Why This Primary Election Is Crucial For Baltimore

A year ago, a young black man in Baltimore named Freddie Gray died while in police custody, inciting riots and unrest from the city's suffering minority community. On Tuesday, Baltimore will vote in mayoral primaries to figure out the next step in moving forward from the tragedy and tough truths brought about by Gray's death.

Since Gray's death, the previously difficult situation in Baltimore has become dire. Violence has escalated over the past year to near epidemic levels — 2015 was the city's second deadliest year with 344 homicides, and just this weekend, 10 people were shot and three were killed. Unemployment is around 7 percent, above the national average, and 24 percent live below the poverty line. Current mayor Stephanie Rawlings-Blake was pressured by the public to refrain from seeking reelection, and the people of Baltimore are now hoping for relief and support from a new mayor.

It's likely that that new mayor will be either State Senator Catherine Pugh or former mayor Sheila Dixon, the two leading frontrunners to win the city's Democratic primary. According to the latest polls, Pugh leads the pack with 31 percent support and Dixon is close behind with 25 percent. No other Democratic candidate polled above nine percent. Baltimore has not elected a Republican mayor in over 50 years, so whoever wins this primary is likely to win the general election in November.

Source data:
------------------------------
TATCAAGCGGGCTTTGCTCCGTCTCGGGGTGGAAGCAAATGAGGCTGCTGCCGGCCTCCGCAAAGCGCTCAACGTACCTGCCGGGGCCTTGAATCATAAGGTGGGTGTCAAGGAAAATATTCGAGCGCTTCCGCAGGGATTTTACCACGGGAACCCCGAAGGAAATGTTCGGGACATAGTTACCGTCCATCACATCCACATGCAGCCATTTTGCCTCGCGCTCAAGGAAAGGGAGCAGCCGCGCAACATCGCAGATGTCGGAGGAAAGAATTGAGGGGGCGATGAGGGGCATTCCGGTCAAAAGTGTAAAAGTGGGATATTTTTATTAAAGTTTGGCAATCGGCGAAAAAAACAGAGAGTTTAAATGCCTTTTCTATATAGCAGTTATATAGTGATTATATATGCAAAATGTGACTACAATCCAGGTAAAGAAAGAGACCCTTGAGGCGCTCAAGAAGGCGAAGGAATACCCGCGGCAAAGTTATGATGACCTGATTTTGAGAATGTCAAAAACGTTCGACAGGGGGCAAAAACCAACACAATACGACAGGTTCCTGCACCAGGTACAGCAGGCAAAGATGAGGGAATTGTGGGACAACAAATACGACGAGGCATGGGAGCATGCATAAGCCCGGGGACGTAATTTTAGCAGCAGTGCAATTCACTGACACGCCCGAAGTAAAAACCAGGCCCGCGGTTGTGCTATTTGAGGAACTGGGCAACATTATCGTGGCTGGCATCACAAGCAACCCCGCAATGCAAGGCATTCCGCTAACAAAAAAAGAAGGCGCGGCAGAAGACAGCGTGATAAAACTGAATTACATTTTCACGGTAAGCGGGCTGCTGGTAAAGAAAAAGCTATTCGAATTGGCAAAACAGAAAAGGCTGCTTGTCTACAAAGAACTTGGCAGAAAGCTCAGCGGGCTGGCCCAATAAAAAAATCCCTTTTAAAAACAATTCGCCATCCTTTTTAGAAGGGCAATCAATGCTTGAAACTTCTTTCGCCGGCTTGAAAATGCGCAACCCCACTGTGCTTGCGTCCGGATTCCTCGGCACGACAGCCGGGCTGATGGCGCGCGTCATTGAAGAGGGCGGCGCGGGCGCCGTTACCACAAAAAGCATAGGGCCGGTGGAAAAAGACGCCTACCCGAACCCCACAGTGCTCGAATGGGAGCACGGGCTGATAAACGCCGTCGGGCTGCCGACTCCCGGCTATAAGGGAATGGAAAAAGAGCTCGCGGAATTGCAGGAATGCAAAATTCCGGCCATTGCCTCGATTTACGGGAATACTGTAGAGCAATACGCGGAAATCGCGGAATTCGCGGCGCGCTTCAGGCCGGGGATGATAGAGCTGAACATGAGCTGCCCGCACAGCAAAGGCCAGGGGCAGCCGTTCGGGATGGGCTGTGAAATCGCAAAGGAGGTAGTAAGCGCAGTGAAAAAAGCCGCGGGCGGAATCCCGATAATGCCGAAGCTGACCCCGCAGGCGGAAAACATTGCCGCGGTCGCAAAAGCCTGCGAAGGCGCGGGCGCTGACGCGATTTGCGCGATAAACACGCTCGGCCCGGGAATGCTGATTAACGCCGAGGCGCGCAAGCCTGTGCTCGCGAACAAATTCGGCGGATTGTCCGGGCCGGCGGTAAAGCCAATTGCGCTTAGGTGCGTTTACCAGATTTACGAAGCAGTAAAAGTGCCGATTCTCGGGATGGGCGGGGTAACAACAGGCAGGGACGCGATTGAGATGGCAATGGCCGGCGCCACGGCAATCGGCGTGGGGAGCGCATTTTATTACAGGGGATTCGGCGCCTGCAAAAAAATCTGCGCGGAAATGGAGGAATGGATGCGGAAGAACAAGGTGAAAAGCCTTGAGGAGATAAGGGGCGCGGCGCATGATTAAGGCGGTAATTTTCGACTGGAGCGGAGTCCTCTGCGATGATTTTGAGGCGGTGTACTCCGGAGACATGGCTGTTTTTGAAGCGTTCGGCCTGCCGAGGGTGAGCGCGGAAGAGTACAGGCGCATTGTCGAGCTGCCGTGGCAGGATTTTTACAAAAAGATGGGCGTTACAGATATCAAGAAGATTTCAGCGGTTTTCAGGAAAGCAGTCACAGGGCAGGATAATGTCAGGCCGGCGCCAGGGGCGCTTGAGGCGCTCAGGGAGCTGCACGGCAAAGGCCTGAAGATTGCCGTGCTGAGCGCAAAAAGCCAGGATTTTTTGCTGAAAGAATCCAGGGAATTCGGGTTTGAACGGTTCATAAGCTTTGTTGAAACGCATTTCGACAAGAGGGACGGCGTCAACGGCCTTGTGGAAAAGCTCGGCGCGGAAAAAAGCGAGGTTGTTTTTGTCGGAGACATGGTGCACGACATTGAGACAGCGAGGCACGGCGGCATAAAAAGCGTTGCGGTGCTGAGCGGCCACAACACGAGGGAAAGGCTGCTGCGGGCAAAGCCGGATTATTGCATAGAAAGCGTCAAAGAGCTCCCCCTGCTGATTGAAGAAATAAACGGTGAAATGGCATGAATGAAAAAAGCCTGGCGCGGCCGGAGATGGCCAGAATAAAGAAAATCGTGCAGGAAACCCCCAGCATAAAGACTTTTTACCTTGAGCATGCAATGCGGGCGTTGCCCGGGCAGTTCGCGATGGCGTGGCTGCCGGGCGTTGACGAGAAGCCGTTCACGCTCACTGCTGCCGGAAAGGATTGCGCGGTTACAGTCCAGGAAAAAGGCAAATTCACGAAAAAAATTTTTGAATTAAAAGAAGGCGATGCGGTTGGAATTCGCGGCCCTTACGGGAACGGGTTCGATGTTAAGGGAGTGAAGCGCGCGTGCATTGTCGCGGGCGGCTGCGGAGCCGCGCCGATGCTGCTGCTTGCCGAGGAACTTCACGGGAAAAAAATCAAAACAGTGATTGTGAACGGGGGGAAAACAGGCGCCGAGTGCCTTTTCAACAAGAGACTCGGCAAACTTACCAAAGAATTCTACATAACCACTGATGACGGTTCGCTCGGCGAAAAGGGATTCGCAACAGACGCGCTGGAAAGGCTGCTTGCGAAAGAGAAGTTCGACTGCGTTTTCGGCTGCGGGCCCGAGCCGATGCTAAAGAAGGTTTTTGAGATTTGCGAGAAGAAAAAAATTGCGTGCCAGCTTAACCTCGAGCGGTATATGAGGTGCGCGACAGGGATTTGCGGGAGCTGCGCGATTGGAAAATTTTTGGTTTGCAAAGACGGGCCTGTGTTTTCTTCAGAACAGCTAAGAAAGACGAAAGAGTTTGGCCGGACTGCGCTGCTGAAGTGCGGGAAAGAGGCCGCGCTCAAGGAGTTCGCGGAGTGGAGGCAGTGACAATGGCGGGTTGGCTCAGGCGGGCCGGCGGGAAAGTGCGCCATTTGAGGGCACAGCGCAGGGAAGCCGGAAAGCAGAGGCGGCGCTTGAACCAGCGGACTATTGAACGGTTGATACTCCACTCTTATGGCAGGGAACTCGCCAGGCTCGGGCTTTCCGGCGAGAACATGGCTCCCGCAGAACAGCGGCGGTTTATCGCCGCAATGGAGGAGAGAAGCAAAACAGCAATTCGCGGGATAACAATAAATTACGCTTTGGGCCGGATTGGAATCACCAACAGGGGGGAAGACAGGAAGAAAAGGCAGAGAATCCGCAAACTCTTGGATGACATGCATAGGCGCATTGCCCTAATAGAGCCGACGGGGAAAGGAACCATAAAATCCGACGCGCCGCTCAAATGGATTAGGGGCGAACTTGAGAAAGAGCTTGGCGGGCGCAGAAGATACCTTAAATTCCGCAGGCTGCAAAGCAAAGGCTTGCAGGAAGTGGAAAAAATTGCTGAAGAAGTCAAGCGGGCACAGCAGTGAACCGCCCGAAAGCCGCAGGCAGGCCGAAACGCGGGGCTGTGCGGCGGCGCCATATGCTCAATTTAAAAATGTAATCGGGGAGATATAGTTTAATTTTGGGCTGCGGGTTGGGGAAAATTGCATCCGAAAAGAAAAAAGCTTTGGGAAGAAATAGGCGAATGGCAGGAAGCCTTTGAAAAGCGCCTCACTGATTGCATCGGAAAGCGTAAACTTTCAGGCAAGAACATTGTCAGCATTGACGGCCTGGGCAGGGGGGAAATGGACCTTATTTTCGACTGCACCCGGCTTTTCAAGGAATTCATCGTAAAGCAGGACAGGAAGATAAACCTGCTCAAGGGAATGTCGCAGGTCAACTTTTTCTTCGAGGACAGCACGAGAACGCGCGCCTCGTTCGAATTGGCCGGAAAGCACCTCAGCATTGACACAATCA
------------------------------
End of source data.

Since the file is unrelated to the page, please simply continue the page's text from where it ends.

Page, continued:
Dixon served as mayor of Baltimore from January 2007 to February 2010, when her term was cut short by a scandal that forced her out of office. Dixon was convicted on one count of fraudulent misappropriation by a fiduciary for taking $630 worth of gift cards that were meant for the city's poor. But according to Dixon, Baltimore is eager to have her back in charge. "For the last four years, everywhere I went, people were asking me to come back," Dixon told local NBC affiliate WBAL.

Pugh, who currently serves as the Senate Majority Leader in the Maryland legislature, says that she has been there for Baltimore throughout the years, and understands the problems the city is facing. “I’m certainly not a part of the problem; I’ve been more a part of the solution,” Pugh told The Atlantic. “I stood on the corners every single day during the unrest to keep the peace in our streets and to let people know that there are people in this city that care.”

Baltimore activists, who proliferated after the protests last year, are largely focused on getting people to participate in the political process. Elder C.W. Harris, founder and pastor of Intersection for Change, a church and community center that works for neighborhood revitalization, vowed to stay stuck on a rooftop until 500 votes had been cast in one of the city's poorest neighborhoods, Sandtown. "

Things have not gone back to normal as it was before Freddie Gray," Harris told local NPR affiliate WYPR, speaking on the disenfranchisement local residents feel from the city government. "Folks are without hope. It is hard for them to believe after so many years of neglect... [This] community has between 12 and 14,000 residents. We only have 2,000 registered voters. We need to change all that." By last Wednesday, enough Sandtowners had cast their early ballots for Harris to come off the roof.

For the city of Baltimore, making the right — or wrong — choice could change the entire future of the city and its most underserved populations. In the shadow of the anniversary of Gray's death, the city is reaching a tipping point in losing or strengthening the political momentum gained during the unrest and uprisings last year. Since the primary should essentially decide the next mayor, the legacy of Baltimore hangs in this vote.